This recursive function only operates on the chain for one key value, so we need another loop that iterates over the HashMap keys to run the function for each key. We also need a counter to sum the return values for each key, producing our total orbits:

let mut counter: usize = 0;

for (key, _val) in connections.iter() {
    counter += chase_the_longest_path(&connections, key);
}

println!("Total orbits: {}", counter);

And the right answer is returned. This file includes my Day 1 code, yet still takes only 1.027 seconds to run. Clojure is fun to write, but you can't beat that speed.

Update

RECORD SCRATCH

OK. Breathe.

What I did above absolutely does NOT work for part 2. While soothing my brain with well-written rust, I happened upon the following article:

No more tears no more knots arena allocated trees in rust

It turns out that Ben, the author, used the approach in his article to perform his version of Day 6. His GitHub is attached to his dev.to, for anyone curious.

So, huge caveat to my update, I leaned on Ben's code. If it looks like I reused code, I probably did. I decided to try and write it myself and then, if I hit issues, I used Ben's code to see the right way of doing it.
I will still write from my own perspective as it helps me to write, but I do not want to pretend or in any way suggest that this is 100% my own work.

TL;DR - this is a mix of my work and borrowed best practice from Ben Lovy

Day 6.1 - Redux

First, create a new type to hold the data for each heavenly body and its associated relationships. Parent is the body it orbits; descendants are the bodies that directly orbit it.

#[derive(Debug, Clone)]
pub struct Node {
    /* Each planet/asteroid/other heavenly body is a Node
    consisting of its own position in the tree of nodes (index),
    it's literal name (string_value), its immediate parent (which can
    be None or exactly 1, hence the Option), and its descendants 
    (which can be >1, hence the vector).*/
    index: usize,
    string_value: String,
    parent: Option<usize>,
    descendants: Vec<usize>,
}

Then, in order to compare the name to other Nodes, PartialEq is needed on this type:

impl PartialEq for Node {
    /*Without implementing PartialEq, could not compare
    names between different nodes*/
    fn eq(&self, comparator: &Self) -> bool {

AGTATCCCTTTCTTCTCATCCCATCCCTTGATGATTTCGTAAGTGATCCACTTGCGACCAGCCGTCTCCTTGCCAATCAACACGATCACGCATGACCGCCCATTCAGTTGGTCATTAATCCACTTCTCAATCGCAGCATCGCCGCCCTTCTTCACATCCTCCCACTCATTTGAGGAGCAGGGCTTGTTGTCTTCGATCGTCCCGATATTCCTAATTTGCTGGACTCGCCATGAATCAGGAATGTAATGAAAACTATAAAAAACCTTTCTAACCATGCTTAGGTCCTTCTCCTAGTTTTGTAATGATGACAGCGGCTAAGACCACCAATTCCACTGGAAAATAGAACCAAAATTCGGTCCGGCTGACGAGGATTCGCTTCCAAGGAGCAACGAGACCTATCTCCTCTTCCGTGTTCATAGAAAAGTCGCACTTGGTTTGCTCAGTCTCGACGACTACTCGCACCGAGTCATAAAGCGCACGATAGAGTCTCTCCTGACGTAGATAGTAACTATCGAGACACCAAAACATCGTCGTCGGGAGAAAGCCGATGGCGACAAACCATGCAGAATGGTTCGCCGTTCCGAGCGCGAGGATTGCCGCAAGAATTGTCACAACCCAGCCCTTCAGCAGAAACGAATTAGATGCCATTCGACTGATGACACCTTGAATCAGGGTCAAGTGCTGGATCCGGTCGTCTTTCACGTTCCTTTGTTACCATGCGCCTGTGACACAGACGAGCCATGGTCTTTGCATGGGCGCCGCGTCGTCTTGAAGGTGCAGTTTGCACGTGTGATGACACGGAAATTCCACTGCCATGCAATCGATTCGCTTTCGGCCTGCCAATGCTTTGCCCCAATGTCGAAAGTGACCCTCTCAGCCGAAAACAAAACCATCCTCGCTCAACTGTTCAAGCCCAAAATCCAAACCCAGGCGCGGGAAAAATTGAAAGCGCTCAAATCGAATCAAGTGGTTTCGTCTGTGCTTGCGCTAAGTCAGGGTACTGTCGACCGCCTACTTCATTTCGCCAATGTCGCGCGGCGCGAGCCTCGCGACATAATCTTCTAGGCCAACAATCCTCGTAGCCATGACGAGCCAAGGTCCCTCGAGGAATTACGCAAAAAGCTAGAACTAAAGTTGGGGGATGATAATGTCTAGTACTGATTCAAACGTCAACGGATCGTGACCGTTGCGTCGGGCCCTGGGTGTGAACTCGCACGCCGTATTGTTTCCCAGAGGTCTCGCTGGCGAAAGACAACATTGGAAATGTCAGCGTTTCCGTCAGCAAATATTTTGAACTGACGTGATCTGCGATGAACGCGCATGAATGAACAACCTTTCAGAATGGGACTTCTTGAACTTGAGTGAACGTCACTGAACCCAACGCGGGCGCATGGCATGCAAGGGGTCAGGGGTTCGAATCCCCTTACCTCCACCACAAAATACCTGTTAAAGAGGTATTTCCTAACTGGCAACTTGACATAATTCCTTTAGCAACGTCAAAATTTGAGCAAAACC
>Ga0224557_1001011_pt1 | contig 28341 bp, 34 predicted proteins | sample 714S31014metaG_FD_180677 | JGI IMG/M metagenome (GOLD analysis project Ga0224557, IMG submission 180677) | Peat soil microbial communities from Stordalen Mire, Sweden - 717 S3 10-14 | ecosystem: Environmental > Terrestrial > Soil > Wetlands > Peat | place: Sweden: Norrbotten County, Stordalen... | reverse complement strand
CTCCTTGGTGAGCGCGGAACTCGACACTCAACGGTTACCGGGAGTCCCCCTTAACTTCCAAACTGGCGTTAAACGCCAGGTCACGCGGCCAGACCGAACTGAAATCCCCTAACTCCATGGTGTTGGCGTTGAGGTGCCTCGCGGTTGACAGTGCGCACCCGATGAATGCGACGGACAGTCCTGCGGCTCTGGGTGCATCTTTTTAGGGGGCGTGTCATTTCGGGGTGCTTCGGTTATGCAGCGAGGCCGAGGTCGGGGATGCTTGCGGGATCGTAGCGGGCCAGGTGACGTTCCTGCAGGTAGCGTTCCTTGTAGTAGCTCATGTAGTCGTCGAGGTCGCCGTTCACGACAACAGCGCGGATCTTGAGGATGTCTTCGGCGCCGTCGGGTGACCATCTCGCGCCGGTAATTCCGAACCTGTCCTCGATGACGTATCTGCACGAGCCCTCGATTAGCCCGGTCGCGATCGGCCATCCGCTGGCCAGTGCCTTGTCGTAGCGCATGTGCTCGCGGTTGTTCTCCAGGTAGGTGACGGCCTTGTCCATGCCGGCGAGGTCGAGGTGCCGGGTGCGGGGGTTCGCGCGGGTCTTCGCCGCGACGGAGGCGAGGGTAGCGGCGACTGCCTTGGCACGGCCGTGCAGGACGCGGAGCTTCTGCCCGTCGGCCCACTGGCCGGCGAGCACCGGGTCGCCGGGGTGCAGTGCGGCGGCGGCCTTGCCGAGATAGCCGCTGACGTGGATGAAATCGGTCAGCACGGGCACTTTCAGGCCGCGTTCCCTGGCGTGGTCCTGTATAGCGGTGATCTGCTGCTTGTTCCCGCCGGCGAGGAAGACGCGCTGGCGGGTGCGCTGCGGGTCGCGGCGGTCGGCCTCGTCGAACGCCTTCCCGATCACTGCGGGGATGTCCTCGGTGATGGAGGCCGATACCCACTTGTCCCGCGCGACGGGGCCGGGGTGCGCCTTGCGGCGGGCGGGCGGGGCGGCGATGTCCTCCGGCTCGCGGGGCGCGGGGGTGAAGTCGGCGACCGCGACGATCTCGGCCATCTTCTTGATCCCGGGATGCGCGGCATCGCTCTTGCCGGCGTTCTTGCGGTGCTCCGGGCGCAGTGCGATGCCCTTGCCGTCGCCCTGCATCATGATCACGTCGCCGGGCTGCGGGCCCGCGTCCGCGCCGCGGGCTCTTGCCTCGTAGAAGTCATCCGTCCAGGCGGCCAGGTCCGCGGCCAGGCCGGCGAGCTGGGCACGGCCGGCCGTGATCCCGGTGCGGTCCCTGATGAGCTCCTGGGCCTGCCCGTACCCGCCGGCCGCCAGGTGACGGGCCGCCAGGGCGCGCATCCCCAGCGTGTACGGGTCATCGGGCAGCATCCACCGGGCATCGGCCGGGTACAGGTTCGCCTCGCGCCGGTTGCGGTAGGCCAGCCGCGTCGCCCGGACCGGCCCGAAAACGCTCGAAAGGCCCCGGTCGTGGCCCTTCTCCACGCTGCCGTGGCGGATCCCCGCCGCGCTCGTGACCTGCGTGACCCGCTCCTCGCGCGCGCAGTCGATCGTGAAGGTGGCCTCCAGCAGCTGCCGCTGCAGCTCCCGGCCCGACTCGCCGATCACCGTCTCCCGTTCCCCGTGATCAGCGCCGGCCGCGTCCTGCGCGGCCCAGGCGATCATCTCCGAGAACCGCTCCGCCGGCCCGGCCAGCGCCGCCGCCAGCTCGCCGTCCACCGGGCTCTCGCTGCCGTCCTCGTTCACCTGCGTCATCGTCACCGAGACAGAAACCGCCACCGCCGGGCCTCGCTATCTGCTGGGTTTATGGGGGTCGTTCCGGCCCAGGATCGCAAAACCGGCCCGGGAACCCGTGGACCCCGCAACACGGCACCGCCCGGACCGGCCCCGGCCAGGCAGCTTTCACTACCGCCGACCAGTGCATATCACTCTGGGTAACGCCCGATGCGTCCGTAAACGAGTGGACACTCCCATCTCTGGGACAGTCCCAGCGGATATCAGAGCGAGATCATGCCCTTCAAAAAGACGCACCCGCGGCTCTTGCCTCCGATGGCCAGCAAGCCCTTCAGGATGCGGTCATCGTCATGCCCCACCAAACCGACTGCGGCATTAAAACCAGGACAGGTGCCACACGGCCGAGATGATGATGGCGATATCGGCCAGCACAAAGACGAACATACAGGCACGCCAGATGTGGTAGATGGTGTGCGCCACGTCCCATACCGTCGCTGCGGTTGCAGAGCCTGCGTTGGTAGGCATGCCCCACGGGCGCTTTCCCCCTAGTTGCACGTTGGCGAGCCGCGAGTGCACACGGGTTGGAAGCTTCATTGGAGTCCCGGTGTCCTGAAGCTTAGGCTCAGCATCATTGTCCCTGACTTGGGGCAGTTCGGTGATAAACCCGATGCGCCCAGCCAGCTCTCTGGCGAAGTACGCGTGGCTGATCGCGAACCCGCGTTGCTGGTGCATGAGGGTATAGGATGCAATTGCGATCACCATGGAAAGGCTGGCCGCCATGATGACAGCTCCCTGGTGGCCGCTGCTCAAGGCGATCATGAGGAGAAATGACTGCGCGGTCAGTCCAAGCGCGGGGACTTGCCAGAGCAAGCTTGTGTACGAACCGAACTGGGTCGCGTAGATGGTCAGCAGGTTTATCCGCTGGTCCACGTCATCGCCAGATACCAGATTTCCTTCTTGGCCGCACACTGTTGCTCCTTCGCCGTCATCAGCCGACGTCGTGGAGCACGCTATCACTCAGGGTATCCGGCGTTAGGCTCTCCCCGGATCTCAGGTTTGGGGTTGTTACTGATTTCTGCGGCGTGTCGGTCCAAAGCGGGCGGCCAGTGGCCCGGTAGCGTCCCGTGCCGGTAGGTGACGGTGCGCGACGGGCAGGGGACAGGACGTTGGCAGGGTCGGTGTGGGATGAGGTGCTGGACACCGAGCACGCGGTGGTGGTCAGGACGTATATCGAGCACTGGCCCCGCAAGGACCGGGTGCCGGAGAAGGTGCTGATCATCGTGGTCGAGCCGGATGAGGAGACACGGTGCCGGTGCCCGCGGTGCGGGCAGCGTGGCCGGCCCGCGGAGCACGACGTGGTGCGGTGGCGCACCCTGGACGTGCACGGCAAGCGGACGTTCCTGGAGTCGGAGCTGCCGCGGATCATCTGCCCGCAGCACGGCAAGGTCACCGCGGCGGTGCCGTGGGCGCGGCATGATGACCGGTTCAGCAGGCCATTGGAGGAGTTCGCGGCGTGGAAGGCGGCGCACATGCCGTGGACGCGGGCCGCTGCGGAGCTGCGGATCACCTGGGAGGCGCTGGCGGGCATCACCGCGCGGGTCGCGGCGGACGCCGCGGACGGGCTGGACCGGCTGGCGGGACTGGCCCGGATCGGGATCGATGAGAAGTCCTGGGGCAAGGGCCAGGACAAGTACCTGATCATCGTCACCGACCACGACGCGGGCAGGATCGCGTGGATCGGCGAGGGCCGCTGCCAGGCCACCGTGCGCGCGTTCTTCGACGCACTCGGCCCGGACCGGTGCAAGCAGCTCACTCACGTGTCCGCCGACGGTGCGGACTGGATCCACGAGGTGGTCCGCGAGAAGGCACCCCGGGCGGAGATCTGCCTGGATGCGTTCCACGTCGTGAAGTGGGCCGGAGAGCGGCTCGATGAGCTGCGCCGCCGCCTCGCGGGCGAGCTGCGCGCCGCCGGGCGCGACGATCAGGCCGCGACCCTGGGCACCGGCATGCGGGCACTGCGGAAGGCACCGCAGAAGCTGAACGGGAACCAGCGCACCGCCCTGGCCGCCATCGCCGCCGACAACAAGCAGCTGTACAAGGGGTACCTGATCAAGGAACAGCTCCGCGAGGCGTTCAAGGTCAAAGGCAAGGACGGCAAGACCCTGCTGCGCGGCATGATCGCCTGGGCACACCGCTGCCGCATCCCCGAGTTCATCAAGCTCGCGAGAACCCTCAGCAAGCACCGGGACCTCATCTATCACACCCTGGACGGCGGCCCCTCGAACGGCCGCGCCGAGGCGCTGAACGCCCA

self.string_value == comparator.string_value
    }
}

And I then implemented a new function on the type to make creating Nodes easier:

impl Node {
    fn new(index: usize, name: &str) -> Self {
        /*Implemented on Node type, so Self is a Node.
        Creates a new Node and returns it for assignment*/
        Self {
            index,
            string_value: String::from(name),
            parent: None,
            descendants: vec![],
        }
    }
}

Next, Ben recommends a type that holds the vector of Nodes (or whatever you have named yours). Since it's a tree, I named it ChristmasTree:

#[derive(Debug, Clone, Default)]
pub struct ChristmasTree {
    /*Thematically-named type for storing the Nodes. 
    bodies means "heavenly bodies".*/
    bodies: Vec<Node>,
}

Then come the functions. I've commented them up pretty extensively, so they should be clear.
Part 1:

impl ChristmasTree {
        fn update_node_relationships(&mut self) {
        /*Use the input_file_handler file_open function to open the day6 inputs,
        unwrap the Result to gain access to the string of the file.
        Split the string at newlines to get the separate "PRNT)CHLD" strings
        and then for each string, trim it and pass it to use_the_split_string*/
        let file_input = file_open();
        let input_string = file_input.unwrap();
        input_string.split("\n").for_each(|o| self.use_the_split_string(o.trim()));
    }

    fn use_the_split_string(&mut self, parent_and_child: &str) {
        /*Split each string passed to the function (e.g. "PRNT)CHLD")
        into a vector of ["PRNT", "CHLD"].
        For the parent and child, use put_nodes_in_trees to return the 
        index for the parent and child Nodes.*/
        let splits = parent_and_child.split(")").collect::<Vec<&str>>();
        let parent_index = self.put_nodes_in_tree(splits[0]);
        let child_index = self.put_nodes_in_tree(splits[1]);
        /*With the parent and child Node locations now known:
            1) For the child Node, retrieve the parent. As a Node can have only
            one parent, any Some(_) result means we are trying to add a second 
            parent and something has gone wrong.
                a) If the result is None, write the parent index to the child Node
                as Some(parent_index)
            2) For the parent Node, any number of children are valid, so push the
            child Node index to the descendant vector*/
        match self.bodies[child_index].parent {
            Some(_) => panic!("Trying to write to existing parent field"),